by L.A. Craig
Olwyn collects eggshells, three Maltesers, a wishbone from a chicken carcass that the bin men have left. Her stash goes in the shoulder bag she always carries with her name, or maybe not, embroidered on the side pocket. Urban myth says she used to dance flamenco in nightclubs, that she’s related to Egyptian royalty. People whisper mental health. Her skin is leathered, her hair dark, in one long plait down her back, she wears red Converse All Stars with a pencil skirt. Her coat is fake ocelot, doesn’t fit. Olwyn talks to no one but herself.
They say the litter is a distraction, that it helps her forget her dead son. The son who burned in his cot when she left him to go dancing, was murdered by relatives ashamed of his disfigurement, the son Olwyn smothered with trash. All the faces that think they know her story. No more friends in return.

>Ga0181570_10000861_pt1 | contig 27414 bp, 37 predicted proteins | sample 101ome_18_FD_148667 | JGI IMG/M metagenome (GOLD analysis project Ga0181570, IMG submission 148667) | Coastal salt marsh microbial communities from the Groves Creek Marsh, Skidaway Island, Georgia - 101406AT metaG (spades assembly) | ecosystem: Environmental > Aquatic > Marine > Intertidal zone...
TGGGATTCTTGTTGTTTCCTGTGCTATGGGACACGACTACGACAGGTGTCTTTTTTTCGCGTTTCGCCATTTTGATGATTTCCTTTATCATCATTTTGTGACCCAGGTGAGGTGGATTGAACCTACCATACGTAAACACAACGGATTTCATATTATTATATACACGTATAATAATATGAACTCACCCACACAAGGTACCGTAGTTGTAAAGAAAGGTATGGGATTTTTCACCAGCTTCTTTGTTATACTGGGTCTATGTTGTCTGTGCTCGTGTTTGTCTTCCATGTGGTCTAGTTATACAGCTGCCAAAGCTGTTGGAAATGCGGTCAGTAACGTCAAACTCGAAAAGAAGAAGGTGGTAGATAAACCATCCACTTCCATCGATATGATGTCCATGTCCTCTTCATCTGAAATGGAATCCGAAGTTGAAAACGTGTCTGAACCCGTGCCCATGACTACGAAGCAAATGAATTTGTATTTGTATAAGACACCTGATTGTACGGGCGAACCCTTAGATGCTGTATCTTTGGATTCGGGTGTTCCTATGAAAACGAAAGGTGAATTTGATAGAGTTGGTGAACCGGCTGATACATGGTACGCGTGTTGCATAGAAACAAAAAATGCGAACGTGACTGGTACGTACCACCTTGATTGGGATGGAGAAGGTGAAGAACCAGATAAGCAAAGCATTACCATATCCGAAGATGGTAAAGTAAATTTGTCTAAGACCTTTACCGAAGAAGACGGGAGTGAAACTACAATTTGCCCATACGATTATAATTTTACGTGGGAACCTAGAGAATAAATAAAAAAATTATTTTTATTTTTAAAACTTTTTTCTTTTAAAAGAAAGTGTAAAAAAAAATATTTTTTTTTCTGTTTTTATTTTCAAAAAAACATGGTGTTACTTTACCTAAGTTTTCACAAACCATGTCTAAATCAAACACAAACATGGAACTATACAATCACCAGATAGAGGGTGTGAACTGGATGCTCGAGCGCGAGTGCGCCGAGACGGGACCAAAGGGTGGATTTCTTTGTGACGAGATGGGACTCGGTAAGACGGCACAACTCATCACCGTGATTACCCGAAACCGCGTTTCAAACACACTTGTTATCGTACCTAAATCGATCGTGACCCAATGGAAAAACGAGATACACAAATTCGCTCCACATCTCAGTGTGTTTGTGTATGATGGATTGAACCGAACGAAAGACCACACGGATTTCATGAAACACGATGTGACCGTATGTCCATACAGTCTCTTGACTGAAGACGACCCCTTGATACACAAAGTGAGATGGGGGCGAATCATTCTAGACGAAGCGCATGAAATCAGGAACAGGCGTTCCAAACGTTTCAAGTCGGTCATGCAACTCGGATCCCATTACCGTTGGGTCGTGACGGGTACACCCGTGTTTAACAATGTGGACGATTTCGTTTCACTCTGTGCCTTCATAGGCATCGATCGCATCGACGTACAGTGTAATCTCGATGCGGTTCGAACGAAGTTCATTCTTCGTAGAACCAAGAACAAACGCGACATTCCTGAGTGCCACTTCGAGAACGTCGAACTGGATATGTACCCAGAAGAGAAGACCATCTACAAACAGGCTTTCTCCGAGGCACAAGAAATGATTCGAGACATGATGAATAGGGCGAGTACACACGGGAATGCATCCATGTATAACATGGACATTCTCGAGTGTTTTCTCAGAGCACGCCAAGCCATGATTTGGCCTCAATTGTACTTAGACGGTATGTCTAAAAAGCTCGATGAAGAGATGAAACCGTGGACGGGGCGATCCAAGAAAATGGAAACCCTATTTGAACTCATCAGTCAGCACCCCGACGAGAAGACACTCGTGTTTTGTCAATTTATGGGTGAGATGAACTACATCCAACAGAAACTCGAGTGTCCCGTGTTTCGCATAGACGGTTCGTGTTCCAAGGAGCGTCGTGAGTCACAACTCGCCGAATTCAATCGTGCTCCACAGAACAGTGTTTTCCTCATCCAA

Mothers yank their children in a wide berth around her. Teenagers shout you missed a bit! Olwyn keeps her head down, picks up a Coke can from the gutter, a condom, the remains of a kebab.
Olwyn blows grass cuttings from a baby’s sock and looks up to see a woman ahead with a pushchair, she sprints, plait lashing, to catch up. The mother tells Olwyn to keep her filthy hands off when she tries to lift the blanket to inspect the child’s feet. Olwyn shrinks to the ground, begins to un-stick chewing gum from the pavement.
Some say that Olwyn picks through her treasure, keeps the better bits. Perhaps she takes it elsewhere, scatters it on the ground and starts again.